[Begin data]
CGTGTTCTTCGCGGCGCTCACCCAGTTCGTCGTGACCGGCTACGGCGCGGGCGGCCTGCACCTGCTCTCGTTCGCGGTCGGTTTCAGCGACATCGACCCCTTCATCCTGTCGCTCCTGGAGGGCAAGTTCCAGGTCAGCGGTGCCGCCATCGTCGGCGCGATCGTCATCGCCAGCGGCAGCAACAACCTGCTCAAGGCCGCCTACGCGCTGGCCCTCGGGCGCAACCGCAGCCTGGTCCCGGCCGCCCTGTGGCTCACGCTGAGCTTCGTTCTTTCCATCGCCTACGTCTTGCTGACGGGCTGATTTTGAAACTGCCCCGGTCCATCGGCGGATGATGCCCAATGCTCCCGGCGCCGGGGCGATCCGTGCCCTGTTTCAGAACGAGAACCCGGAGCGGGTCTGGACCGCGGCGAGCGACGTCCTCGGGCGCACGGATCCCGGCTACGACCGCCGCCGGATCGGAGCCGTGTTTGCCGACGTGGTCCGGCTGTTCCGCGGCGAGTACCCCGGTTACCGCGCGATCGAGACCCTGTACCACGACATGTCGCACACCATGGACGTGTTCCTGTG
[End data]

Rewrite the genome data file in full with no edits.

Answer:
CGTGTTCTTCGCGGCGCTCACCCAGTTCGTCGTGACCGGCTACGGCGCGGGCGGCCTGCACCTGCTCTCGTTCGCGGTCGGTTTCAGCGACATCGACCCCTTCATCCTGTCGCTCCTGGAGGGCAAGTTCCAGGTCAGCGGTGCCGCCATCGTCGGCGCGATCGTCATCGCCAGCGGCAGCAACAACCTGCTCAAGGCCGCCTACGCGCTGGCCCTCGGGCGCAACCGCAGCCTGGTCCCGGCCGCCCTGTGGCTCACGCTGAGCTTCGTTCTTTCCATCGCCTACGTCTTGCTGACGGGCTGATTTTGAAACTGCCCCGGTCCATCGGCGGATGATGCCCAATGCTCCCGGCGCCGGGGCGATCCGTGCCCTGTTTCAGAACGAGAACCCGGAGCGGGTCTGGACCGCGGCGAGCGACGTCCTCGGGCGCACGGATCCCGGCTACGACCGCCGCCGGATCGGAGCCGTGTTTGCCGACGTGGTCCGGCTGTTCCGCGGCGAGTACCCCGGTTACCGCGCGATCGAGACCCTGTACCACGACATGTCGCACACCATGGACGTGTTCCTGTG